Don’t resort to cliches – instead, find a representative of your audience and build a story around their ups and downs.

Remember: we don’t buy rationally. We buy with emotions, and we rationalize our decisions later.  

Need some inspiration? I’m a big fan of the Analyst Academy, who frequently break down why some presentations look more awesome than others!

7. Deliver Your PowerPoint Presentation with Confidence

You can have the prettiest PowerPoint presentation in the world, but if you don’t believe in what you’re saying – or in yourself – it’ll be hard to convince the audience.

Now, I know we’re not all born salespeople, but there are a few confidence tricks you can use:

  • Prepare and rehearse ahead of time so you always know what’s coming next. 
  • Record yourself while holding a dummy presentation to identify any areas for improvement. (Don’t let it get you down, though! It’s normal to need to improve. Rome wasn’t built in a day, either.)
  • Build rapport with your audience. Before you get into the thick of it, take a few minutes to establish a connection with the listeners. Use eye contact, ask questions, encourage participation, and invite feedback. You can also try an icebreaker question or a joke.
  • Pace yourself. Pay attention to your voice modulation and pace. When we’re nervous, we tend to speak faster and breathier. Take deep breaths before the presentation and visualize yourself moving smoothly through it without rushing through things.
  • Use inviting body language. Stand tall, smile, keep an open posture, and use natural gestures to emphasize your points. Try to think like you’re talking to just one person, even if you’re presenting to an audience of hundreds. 
  • Stay calm, even if there are glitches or interruptions. They’re normal, especially with online presentations, so don’t let that get you out of your zone. Have a backup plan prepared.

In most cases, preparation is vital to feeling more confident. Have a plan B for anything that could go wrong, and you’ll be golden!

8. Stick to the Script (but not too much)

If you’re delivering a presentation to a big audience, you’ll naturally need to stick closer to the script and have a structured Q&A time. 

However, if you’re delivering a sales presentation or working with a smaller group, leave some room for flexibility.

Don’t be the presenter who pushes the audience to stop asking questions because they have a script to deliver. Instead, allow for some digressions and gently steer things back to the main topic. 

Once you start feeling more comfortable, you can use your PowerPoint presentations solely as background guides or as ways to enrich the presentation while your narrative does most of the legwork.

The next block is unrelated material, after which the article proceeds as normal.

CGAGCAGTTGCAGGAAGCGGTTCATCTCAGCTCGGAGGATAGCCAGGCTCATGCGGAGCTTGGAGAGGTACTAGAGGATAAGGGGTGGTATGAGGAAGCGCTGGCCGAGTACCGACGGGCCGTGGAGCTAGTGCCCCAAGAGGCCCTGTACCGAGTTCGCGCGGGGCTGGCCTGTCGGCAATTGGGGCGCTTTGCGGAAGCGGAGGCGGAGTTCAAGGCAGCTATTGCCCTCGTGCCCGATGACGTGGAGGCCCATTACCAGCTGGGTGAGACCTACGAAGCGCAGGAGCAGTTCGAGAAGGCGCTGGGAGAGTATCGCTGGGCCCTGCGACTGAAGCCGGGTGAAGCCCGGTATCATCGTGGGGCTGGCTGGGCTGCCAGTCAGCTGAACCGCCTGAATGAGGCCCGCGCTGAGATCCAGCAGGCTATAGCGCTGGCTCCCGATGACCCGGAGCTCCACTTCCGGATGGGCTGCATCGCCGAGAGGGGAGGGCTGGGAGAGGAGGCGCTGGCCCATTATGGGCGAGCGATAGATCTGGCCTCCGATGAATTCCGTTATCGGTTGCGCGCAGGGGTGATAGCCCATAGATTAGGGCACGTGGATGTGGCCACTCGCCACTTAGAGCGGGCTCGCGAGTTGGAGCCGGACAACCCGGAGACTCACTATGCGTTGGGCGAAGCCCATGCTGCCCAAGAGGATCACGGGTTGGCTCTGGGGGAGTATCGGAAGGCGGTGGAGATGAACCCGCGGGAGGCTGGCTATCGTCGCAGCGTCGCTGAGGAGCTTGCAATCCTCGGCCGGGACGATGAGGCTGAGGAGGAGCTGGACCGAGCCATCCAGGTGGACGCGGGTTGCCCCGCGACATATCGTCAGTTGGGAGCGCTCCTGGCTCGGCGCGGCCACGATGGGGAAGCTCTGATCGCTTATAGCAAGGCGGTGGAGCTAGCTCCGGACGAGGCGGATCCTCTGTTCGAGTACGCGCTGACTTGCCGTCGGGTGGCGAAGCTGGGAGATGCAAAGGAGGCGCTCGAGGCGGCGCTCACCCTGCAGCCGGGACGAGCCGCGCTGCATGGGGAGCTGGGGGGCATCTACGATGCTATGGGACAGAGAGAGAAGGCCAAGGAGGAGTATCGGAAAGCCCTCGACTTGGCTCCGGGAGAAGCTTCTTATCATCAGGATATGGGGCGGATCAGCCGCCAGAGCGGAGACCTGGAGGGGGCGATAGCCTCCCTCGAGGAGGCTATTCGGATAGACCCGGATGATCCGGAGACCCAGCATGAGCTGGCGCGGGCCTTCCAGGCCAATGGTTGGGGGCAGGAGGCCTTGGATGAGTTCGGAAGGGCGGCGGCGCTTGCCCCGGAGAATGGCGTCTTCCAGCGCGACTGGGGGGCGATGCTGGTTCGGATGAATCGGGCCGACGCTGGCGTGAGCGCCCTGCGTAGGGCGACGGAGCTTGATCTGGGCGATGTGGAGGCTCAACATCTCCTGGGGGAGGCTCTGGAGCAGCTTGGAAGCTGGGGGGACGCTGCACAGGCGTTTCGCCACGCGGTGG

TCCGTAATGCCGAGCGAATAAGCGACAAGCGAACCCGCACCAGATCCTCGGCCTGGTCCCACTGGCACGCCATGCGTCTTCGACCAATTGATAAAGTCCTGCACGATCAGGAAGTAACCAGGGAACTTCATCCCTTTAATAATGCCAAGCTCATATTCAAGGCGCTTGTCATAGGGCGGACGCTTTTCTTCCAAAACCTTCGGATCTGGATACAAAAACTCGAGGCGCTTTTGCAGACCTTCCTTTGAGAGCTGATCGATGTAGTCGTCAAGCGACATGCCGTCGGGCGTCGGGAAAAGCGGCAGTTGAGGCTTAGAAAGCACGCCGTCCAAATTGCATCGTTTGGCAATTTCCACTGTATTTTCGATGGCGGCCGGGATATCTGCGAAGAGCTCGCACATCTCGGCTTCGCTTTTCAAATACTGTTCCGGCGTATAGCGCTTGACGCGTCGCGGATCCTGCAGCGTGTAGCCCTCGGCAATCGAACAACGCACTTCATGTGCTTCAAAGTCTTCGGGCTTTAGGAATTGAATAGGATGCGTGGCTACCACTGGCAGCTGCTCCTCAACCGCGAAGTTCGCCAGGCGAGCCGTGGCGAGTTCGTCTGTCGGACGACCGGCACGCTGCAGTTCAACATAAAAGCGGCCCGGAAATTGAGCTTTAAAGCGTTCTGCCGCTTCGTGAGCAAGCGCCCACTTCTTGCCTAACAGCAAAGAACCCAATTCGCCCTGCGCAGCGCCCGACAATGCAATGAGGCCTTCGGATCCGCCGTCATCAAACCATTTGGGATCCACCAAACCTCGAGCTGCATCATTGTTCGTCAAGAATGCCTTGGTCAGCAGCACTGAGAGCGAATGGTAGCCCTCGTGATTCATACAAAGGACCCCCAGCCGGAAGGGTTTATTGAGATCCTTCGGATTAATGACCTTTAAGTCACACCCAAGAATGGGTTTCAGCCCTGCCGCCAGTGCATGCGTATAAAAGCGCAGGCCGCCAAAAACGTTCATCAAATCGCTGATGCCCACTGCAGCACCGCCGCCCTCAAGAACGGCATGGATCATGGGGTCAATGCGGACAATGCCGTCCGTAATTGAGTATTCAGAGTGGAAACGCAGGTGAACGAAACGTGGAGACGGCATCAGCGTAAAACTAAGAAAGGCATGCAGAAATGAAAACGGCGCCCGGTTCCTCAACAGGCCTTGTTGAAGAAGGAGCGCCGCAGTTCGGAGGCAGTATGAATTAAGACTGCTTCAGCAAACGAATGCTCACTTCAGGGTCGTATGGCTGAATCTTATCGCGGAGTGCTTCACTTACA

9. Involve the Audience in Your PowerPoint Presentation

Presentations are a lot like cold calls – your goal is to break the pattern to get someone’s attention on you. Since most people have gotten used to being on the passive receiving end of a presentation, it’s a good idea to shake things up and include them.

Start by asking questions. For example, in a presentation about team collaboration, you could ask, “What are some challenges you’ve faced when working in teams, and how did you overcome them?”

Then, poll the audience on their opinions or preferences on relevant topics. For instance, in a marketing presentation, you could ask, “Which social media platform do you think is most effective for reaching our target audience?”

(Make sure you have a plan in case the overwhelming majority doesn’t agree with your hypothesis.)

You can also create a quiz. Offer multiple-choice questions or true/false statements related to your topic. This is much easier if you already have the PowerPoint presentation set up for it, but it can be as simple as displaying the questions and asking the audience to raise their hands based on what they think is correct.

(Bonus points if it’s something unexpected!)

Of course, if you have training presentations, things can get much more interactive. For example, you could introduce role-plays, teamwork, and gamification.

10. Get Rid of Stock Photos

Stock photos are a one-way street to Bore Town, especially if you use the stereotypical ones. 

Instead, test hand-drawn slides, jokes, or even memes. 

I can’t count all the times a meme provoked a positive response from the audience, as opposed to a generic stock photo.  

11. Try the PechaKucha Format for Your PowerPoint Presentations

When you hold a PechaKucha presentation, you’re giving 20 seconds to each of the 20 slides. This is a good way to keep things moving, although you don’t have to commit to it the whole way through. 

Instead, use the PechaKucha presentation to make a point when your audience’s engagement drops off and get their juices pumpin’!

If you use SlideDog for your multimedia presentations, use the auto-advance feature. With it, you’ll easily create a PechaKucha presentation with 20 high-res images.


12. Use Unexpected Metaphors

The more unexpected, the better! 

For example, you might compare compound interest in a presentation to a snowball effect. You might compare encryption to secret codes.

Or you might go wild and find something that Game of Thrones and automation software have in common.

The world is your oyster!

Critical Mistakes to Avoid in PowerPoint Presentations

What would our post be without a list of things you should avoid when creating your slides?

Here are the key mistakes I see people making all the time, which are costing them attention (and revenue):

  • Too Much Text: Don’t overload your slides with text. Yes, I know it’s important. No, that doesn’t mean all of it needs to be on the slide. Use visuals, keywords, and narration to support your message instead.
  • Overusing Animations: Animations are fun, but if used too much, they can make you look unprofessional. 
  • Be careful with the “Random” slide transition effects. Animations are fine when used sparingly, but if your whole deck has random transitions, your presentation will start looking unprofessional fast
  • No Visual Hierarchy: If your slides are all over the place with no clear headings and order, you’ll lose attention fast.
  • Reading Slides Word-for-Word: Use your slides as visual aids; don’t rely on them to provide you with the talk track. 

Ready to Create Better Presentations?

Rome wasn’t built in a day, but your presentation can be. If you keep the tips I shared with you in mind, or at least test them once in a while, you’ll see a significant improvement in the way both you and your audience perceive the presentations.

A good first step is reviewing your existing presentation style. What do you need to improve? Start with that, then keep adding the building blocks until you’ve built a veritable presentation castle!

And when you get bored of PowerPoint-only presentations, join us here at SlideDog. We’ve got multimedia presentations that’ll keep your audience glued to their seats! (And a handy free version.)